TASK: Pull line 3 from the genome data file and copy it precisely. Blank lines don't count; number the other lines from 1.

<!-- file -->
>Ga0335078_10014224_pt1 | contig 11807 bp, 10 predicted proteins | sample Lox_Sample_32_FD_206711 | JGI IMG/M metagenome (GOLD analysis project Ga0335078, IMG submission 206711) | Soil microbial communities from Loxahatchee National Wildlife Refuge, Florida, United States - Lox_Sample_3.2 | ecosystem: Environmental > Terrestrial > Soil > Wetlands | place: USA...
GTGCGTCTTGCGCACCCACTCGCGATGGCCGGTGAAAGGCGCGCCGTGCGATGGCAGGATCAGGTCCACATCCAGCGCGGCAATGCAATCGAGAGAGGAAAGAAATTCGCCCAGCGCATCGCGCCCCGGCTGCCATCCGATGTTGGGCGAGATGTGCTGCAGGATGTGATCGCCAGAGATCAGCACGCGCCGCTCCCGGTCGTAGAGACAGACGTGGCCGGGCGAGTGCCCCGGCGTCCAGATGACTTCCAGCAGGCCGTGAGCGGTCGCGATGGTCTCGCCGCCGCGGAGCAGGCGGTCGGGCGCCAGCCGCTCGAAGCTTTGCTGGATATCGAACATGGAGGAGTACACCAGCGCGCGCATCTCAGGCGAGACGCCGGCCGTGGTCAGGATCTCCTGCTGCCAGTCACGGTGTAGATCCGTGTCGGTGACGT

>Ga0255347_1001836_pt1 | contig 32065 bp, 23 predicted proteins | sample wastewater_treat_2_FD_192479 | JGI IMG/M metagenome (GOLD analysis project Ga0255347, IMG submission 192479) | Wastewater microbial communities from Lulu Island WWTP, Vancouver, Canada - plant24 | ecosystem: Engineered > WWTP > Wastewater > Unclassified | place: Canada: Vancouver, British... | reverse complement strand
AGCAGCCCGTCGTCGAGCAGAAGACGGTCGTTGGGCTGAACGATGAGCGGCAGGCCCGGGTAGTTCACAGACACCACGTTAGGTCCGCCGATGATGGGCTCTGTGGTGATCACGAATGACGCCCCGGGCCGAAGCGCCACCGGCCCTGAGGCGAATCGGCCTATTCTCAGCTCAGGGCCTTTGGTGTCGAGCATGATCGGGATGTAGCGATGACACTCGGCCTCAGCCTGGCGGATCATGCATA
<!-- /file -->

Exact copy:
>Ga0255347_1001836_pt1 | contig 32065 bp, 23 predicted proteins | sample wastewater_treat_2_FD_192479 | JGI IMG/M metagenome (GOLD analysis project Ga0255347, IMG submission 192479) | Wastewater microbial communities from Lulu Island WWTP, Vancouver, Canada - plant24 | ecosystem: Engineered > WWTP > Wastewater > Unclassified | place: Canada: Vancouver, British... | reverse complement strand